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Fates Worse Than Death Chapter Summary & Analysis - Chapter 13 Summary

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Chapter 13 Summary and Analysis

At the University of Chicago, Dr. Robert Redfield used to defend one part of the discredited theory of cultural evolution, insisting that every society passes through the "Folk Society" stage. The Folk Society is isolated geographically, is linked organically with a single area, transcends life and death and has crisscrossing bonds of kinship. Members agree on what life is about and behave uniformly. Folk societies are hell for the curious, inventive or ridiculous. When Vonnegut moves to Cape Cod as a non-Anglo-Saxon out of intellectual step with his new neighbors, he is out of place even among volunteer firemen (which he had been earlier), and he feels no less isolated in picture-perfect Sagaponack, Long Island, where he now writes. This chapter is "filets" cut from a very bad piece in Architectural Digest, talking about how Manhattan belongs to anyone who is...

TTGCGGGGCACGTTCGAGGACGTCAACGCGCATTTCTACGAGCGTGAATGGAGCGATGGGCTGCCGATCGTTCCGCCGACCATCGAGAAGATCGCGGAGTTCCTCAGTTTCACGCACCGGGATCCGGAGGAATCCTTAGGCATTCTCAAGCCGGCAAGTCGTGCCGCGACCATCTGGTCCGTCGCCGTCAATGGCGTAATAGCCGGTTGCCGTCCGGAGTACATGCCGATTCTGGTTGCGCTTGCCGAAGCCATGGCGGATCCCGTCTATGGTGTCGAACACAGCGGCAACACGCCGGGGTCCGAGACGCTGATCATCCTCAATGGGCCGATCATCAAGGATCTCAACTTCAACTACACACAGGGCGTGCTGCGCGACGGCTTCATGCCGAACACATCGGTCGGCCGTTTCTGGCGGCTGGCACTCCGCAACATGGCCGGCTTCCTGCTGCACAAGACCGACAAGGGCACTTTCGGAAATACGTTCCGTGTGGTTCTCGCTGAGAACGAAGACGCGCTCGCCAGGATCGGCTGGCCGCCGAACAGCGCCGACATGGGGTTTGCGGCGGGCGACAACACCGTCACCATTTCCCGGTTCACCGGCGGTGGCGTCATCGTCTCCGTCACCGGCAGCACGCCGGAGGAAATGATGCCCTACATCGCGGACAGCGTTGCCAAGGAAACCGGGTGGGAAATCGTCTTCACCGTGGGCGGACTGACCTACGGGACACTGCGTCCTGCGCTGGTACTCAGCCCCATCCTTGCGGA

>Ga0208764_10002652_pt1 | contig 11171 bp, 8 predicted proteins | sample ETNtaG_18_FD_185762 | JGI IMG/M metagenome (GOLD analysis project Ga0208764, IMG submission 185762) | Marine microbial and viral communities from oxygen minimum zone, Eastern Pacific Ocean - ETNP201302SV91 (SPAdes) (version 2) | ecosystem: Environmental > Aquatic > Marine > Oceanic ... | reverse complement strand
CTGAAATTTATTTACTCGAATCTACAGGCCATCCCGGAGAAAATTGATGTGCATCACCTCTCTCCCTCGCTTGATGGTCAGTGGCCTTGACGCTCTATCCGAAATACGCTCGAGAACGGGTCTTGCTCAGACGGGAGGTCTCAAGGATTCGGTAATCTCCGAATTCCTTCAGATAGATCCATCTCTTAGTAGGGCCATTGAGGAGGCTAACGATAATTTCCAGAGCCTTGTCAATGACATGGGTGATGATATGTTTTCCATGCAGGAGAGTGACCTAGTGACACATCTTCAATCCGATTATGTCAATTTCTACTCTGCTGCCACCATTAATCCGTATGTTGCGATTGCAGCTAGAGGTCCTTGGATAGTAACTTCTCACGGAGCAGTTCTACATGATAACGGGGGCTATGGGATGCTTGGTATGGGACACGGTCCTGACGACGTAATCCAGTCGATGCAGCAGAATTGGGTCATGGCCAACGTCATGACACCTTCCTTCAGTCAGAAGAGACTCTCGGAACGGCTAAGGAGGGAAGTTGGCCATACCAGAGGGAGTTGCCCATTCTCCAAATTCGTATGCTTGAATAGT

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This section contains 296 words
(approx. 1 page at 300 words per page)
Purchase our Fates Worse Than Death Study Guide
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Fates Worse Than Death from BookRags and Gale's For Students Series. ©2005-2006 Thomson Gale, a part of the Thomson Corporation. All rights reserved.
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